By Alan Burke
---- — PEABODY — In a world where some arguments never seem to end and ethnic feuds are timed in centuries, it’s easy to get the impression that life never gets any better.
Paul Breines, a retired Boston College history professor, brought a somewhat-brighter perspective to last night’s Holocaust Center Boston North’s Yom Hashoah, or Holocaust memorial, as the featured speaker at Peabody High School.
Born in Queens, N.Y., Breines could have been anyone from anywhere when his family moved to upscale 1950s Scarsdale. In other words, with his nondescript last name and his mannerism — “I didn’t talk so much with my hands,” he said with a laugh — for a while, he didn’t have to advertise his Jewish heritage.
“I had my time as a bystander.”
But his attitude changed after a classmate was turned away from a girlfriend’s “coming out” ball at the Scarsdale Country Club because he was Jewish. It was an era “not that far away from the Holocaust,” Breines recalled. Moreover, he began to see a connection between what happened to his friend and what was happening in states like Mississippi and Alabama, where so-called Freedom Riders had appeared in efforts to end the segregation of black people.
It was an easy connection for Breines to make. He had studied “obsessively” the photos promoted by radical groups, pictures of blacks lynched by mobs of triumphant whites. Eyeing the victims, he decided, “I am with them. I can’t let that happen again.”
Eventually, all this moved him to become a Freedom Rider, joining a movement whose members practiced nonviolence but were targeted and even killed in response.
“I guess I was an ‘upstander’ in 1961,” he told the gathering, using the word coined by Holocaust Center co-founder and survivor the late Sonia Weitz, “along with a whole bunch of others who couldn’t stand the way Negroes were treated in the United States.”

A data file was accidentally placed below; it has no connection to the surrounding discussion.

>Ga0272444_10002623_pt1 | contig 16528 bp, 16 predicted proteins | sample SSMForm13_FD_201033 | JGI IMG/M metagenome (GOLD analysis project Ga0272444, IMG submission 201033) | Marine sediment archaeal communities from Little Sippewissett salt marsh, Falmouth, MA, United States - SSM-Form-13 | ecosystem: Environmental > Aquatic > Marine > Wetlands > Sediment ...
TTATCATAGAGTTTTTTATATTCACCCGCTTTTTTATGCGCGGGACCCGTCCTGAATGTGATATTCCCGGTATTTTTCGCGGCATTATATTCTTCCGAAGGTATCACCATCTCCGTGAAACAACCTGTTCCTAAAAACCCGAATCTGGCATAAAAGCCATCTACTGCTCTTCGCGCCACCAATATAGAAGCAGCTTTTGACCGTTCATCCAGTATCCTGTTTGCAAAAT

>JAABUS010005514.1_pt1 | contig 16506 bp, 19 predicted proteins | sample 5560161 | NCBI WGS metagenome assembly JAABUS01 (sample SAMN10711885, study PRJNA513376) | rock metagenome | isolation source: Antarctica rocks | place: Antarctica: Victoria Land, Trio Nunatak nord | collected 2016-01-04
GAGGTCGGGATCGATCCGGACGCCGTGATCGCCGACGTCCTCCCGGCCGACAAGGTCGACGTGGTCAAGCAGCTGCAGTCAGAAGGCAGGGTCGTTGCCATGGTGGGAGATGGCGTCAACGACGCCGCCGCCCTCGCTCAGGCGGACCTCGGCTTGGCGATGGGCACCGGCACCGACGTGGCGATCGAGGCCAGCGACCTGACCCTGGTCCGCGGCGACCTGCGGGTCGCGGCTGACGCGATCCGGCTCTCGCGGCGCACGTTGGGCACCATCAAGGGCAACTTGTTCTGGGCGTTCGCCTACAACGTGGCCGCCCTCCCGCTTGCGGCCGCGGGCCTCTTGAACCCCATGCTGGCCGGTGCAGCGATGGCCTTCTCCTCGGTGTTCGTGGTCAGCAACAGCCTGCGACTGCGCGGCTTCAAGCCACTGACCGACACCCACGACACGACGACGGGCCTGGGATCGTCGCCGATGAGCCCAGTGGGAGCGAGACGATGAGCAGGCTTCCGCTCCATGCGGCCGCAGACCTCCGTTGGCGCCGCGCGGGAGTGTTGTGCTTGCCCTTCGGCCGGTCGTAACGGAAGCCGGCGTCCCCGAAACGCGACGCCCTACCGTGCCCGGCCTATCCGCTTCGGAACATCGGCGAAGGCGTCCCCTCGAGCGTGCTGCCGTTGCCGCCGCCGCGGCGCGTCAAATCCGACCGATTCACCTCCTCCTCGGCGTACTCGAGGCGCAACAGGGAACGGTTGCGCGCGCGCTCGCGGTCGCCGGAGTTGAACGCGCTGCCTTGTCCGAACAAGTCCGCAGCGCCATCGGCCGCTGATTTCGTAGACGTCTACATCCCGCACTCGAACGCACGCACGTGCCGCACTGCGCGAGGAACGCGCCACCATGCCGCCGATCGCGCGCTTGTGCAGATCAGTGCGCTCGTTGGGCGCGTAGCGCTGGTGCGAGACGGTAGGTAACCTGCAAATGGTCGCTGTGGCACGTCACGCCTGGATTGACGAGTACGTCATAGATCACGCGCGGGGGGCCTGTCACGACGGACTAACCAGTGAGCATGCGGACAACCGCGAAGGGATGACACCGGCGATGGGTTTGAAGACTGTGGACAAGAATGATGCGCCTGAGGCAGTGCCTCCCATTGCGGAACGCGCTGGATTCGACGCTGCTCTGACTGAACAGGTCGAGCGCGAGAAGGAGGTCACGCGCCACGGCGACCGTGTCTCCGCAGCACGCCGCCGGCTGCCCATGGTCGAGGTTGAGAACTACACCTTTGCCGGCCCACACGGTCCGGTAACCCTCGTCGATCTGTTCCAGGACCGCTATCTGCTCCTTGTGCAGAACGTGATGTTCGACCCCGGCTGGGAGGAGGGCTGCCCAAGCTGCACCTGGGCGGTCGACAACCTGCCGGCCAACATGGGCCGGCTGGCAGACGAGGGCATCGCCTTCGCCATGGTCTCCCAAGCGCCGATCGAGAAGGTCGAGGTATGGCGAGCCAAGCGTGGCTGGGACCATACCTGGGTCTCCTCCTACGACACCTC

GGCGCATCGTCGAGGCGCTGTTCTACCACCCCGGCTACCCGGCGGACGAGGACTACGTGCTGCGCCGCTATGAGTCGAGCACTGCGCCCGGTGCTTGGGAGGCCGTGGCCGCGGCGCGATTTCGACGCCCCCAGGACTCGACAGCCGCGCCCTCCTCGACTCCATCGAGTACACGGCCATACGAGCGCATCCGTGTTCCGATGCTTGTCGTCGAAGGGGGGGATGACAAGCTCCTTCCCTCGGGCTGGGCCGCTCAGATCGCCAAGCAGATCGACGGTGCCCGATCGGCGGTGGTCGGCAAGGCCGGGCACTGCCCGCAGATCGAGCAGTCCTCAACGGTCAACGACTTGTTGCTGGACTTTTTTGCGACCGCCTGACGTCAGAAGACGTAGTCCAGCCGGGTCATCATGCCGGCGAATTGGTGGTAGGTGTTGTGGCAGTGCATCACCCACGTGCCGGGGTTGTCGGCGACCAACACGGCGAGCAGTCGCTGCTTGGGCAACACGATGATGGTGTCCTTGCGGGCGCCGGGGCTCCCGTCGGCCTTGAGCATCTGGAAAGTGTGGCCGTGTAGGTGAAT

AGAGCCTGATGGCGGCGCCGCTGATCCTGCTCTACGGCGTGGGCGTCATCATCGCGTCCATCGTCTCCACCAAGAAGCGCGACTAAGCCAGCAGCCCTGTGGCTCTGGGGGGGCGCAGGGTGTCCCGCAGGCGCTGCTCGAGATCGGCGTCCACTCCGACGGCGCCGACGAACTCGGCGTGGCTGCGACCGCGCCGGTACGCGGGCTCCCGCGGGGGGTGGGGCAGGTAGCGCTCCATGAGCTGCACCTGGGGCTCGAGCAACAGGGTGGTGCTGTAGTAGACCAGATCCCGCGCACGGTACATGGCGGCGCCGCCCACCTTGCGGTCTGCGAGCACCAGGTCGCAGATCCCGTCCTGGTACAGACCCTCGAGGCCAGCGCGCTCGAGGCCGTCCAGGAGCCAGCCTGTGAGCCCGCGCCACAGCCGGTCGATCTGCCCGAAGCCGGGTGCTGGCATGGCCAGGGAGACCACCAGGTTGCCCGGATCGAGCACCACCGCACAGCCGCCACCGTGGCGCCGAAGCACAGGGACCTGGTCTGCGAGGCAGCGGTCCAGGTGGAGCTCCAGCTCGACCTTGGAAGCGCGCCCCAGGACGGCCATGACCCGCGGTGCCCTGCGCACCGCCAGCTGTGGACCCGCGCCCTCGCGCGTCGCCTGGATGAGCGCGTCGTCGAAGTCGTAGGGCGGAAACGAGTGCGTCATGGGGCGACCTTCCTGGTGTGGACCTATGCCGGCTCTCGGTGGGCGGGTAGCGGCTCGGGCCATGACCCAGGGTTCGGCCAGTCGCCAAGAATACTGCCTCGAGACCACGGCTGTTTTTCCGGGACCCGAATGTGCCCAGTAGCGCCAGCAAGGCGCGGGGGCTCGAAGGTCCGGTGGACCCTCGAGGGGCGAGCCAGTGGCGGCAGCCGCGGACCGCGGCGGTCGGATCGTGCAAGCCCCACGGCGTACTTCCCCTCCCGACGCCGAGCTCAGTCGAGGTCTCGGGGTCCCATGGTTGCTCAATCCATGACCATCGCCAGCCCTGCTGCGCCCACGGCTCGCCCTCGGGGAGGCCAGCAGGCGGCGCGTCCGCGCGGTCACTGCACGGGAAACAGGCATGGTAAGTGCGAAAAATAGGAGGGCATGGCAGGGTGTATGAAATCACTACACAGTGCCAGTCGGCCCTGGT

Efforts at nonviolent resistance to “Jim Crow,” the Southern discrimination against blacks, eventually sent Breines to a Mississippi penitentiary for a month.
Last night, he noted that the Holocaust Center has awarded 17 Upstander Awards to local students, with top honors going to Joanna Ambeliotes of Peabody High and Maise Miller of Marblehead High. In each case, the youngsters had stood up to bullies, usually cyberbullies. And that was appropriate, Breines said.
The Nazis who murdered Jews and others by the millions were bullies, he said. The Southern racists who persecuted blacks were bullies.
On the other hand, he said, the world was different in those days. “Jews were very much on the margins in 1961. ... This event could not have happened in 1961.” For one, the term Holocaust hadn’t come into common usage. It’s amusing but telling that Breines felt enough the outsider that in prison he was snapped awake hearing someone say, “All Jews go down for incarceration.”
The phrase invoked frightening visions of the Holocaust. But, no, a companion told him. He’d heard it wrong. “He said all yous go down for incarceration.”
Last night’s event featured a salute to Weitz from Mayor Ted Bettencourt, who recalled being a 16-year-old student “mesmerized” by her stories of surviving the death camps as a teen. The Gordon College Women’s Choir, led each year by Faith Luethe, provided uplifting music as the dwindling number of survivors, carrying candles, filed in.
“Throughout the world,” said Patricia Meservey, president of Salem State University, “Jew and non-Jew alike will be gathering to honor the victims of the Nazi atrocities. ... By coming together, we are fulfilling the sacred promise that we will never forget.”
Faced with intolerance and hate, she added, “We must summon the courage to speak up.”
“It means a lot to me,” Breines said, “to be reminded again, against the backdrop of the Holocaust ... to feel in 2013 completely safe as a Jew in America.” And it is the participation of non-Jews in places like the Holocaust Center that brings such hope, he indicated.
Keeping alive the memory of efforts during World War II to obliterate all vestiges of the Jewish people has grown more difficult over the years as the survivors begin to die off. But, as explained by the center’s other co-founder, Harriet Wacks, the Legacy Partners program is designed to pass those memories off to a new generation willing to learn the stories and to speak out.
Again, they need not be Jewish. As Wacks explained, they are realizing her partner Weitz’s dream of creating “a world without bystanders.”
Also receiving the “Upstander Award” were students Kelsey Baker, Rachelle Bassett, Meaghan Bransfield, Hanna Briere, Jacquelyn Duffy, Katelyn Guarino, Courtney Gauthier, Hailey Hanrahan, Harley Hitchman, Ava Ludwig, Antonia Pagliuca, Mark Piandes, Jessica Raymond, Leandra Romano and Austin Solimine. In addition to Peabody and Marblehead, they hail from Wilmington, Lynn and Wakefield.
Winning the Holocaust Center Service Award posthumously was Sumner Feinstein.